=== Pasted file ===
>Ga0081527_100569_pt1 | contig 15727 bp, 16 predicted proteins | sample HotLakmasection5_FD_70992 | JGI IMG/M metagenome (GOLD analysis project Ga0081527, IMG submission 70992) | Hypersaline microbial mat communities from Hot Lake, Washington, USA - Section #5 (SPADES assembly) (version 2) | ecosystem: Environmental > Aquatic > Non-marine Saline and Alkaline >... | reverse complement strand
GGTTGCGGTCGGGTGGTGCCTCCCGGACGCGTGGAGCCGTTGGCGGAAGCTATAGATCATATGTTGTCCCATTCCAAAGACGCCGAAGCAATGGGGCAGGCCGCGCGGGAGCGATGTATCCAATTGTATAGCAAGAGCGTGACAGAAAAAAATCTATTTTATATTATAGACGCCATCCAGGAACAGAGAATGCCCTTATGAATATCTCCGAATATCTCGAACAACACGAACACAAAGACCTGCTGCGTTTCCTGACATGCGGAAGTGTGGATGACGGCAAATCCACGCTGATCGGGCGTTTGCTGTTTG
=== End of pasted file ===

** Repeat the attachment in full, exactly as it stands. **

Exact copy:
>Ga0081527_100569_pt1 | contig 15727 bp, 16 predicted proteins | sample HotLakmasection5_FD_70992 | JGI IMG/M metagenome (GOLD analysis project Ga0081527, IMG submission 70992) | Hypersaline microbial mat communities from Hot Lake, Washington, USA - Section #5 (SPADES assembly) (version 2) | ecosystem: Environmental > Aquatic > Non-marine Saline and Alkaline >... | reverse complement strand
GGTTGCGGTCGGGTGGTGCCTCCCGGACGCGTGGAGCCGTTGGCGGAAGCTATAGATCATATGTTGTCCCATTCCAAAGACGCCGAAGCAATGGGGCAGGCCGCGCGGGAGCGATGTATCCAATTGTATAGCAAGAGCGTGACAGAAAAAAATCTATTTTATATTATAGACGCCATCCAGGAACAGAGAATGCCCTTATGAATATCTCCGAATATCTCGAACAACACGAACACAAAGACCTGCTGCGTTTCCTGACATGCGGAAGTGTGGATGACGGCAAATCCACGCTGATCGGGCGTTTGCTGTTTG